Stabilisation of dried biological material

Abstract

The invention relates to a storage stable composition and method of manufacture containing a biological material, oil and a biopolymer which has a water activity of less than 0.5. The biological material in the composition attains significant stability and resistance to temperature, humidity and oxygen degradation. Advantages from the invention include the ability to stabilise, further process, store and then release the probiotic bacteria at a later date and retain viability. In addition the composition and method is more practical for producing and marketing of biological materials including probiotic material as it is simple, has low energy requirements and the resulting product is easy to incorporate in formulations and foods.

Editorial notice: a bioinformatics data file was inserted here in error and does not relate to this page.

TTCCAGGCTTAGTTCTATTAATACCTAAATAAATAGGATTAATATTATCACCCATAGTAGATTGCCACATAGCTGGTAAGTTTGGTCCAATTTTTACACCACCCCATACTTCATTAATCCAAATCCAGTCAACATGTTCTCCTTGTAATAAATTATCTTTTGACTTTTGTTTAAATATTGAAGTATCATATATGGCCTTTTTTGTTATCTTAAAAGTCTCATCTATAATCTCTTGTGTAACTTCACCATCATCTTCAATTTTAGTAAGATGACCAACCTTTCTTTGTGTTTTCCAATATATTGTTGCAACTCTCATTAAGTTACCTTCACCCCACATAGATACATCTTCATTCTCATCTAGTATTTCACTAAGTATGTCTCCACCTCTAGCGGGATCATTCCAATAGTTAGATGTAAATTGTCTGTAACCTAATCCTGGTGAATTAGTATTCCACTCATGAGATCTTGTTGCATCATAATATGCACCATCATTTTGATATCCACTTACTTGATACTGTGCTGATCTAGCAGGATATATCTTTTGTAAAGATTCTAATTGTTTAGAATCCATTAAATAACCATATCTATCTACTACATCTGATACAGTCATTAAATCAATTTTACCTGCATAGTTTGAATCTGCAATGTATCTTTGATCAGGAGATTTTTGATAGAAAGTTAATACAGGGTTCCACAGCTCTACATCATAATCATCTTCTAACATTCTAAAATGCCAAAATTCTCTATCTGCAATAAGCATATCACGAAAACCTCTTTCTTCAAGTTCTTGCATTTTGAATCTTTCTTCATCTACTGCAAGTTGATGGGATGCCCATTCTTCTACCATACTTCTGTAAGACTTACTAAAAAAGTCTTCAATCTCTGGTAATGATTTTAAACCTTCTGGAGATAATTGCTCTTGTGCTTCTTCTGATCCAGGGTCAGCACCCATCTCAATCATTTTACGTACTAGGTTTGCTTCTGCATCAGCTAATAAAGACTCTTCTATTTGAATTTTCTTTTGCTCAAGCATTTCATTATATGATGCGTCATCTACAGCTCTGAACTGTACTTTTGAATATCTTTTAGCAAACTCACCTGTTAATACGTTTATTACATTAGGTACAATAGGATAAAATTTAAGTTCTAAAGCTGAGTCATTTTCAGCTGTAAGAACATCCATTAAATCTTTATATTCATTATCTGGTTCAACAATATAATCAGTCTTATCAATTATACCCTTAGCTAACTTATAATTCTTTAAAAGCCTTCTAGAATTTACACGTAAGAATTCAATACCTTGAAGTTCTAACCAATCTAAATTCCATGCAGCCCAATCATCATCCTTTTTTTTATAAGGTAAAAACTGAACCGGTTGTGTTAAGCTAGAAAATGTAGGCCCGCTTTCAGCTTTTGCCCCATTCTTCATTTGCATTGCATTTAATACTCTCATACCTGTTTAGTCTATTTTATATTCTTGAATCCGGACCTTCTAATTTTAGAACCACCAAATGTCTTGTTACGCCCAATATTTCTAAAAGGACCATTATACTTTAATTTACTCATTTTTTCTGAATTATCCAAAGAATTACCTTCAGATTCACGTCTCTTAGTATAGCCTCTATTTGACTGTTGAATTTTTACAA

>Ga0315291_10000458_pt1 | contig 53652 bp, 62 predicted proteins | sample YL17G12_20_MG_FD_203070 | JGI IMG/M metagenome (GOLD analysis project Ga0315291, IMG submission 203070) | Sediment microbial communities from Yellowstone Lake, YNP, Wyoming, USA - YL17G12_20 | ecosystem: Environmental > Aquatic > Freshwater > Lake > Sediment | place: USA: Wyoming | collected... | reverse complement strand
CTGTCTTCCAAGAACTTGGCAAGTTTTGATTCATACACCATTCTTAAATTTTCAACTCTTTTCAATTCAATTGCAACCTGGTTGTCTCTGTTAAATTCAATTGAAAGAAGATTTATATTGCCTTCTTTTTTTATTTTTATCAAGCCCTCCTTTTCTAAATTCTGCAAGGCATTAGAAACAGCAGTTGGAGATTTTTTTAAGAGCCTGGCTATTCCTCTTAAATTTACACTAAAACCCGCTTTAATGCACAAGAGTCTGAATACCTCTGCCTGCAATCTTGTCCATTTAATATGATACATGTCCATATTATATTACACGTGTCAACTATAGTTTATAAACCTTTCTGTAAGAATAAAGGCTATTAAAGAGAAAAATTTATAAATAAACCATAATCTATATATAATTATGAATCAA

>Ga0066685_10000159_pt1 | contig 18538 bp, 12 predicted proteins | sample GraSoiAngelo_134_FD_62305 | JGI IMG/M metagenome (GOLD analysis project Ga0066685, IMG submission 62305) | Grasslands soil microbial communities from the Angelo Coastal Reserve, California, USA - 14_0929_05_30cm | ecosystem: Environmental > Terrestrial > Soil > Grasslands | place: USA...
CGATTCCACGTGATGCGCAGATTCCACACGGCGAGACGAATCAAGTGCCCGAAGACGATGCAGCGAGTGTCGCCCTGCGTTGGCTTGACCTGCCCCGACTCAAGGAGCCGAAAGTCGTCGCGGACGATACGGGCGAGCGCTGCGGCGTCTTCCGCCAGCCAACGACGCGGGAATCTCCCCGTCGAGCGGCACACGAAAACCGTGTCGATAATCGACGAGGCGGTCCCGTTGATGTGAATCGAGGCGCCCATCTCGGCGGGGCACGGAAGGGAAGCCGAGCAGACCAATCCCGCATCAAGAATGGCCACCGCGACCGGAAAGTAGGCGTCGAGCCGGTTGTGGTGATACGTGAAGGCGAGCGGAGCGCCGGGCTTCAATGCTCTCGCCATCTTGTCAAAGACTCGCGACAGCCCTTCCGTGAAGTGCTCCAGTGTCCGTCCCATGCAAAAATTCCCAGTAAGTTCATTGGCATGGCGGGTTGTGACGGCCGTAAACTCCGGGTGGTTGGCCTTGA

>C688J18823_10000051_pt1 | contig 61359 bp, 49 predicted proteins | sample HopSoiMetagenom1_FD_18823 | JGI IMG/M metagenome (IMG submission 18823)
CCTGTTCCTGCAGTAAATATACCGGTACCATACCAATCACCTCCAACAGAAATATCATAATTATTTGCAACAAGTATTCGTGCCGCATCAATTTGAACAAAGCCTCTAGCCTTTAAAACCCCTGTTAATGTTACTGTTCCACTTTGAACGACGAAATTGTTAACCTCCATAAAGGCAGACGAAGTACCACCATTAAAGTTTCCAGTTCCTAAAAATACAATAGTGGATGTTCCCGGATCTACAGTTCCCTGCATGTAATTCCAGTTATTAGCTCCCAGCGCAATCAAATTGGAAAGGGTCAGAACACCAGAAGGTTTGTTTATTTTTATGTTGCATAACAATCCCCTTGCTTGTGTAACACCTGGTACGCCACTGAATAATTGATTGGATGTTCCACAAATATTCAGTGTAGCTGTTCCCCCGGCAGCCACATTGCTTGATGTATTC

Claims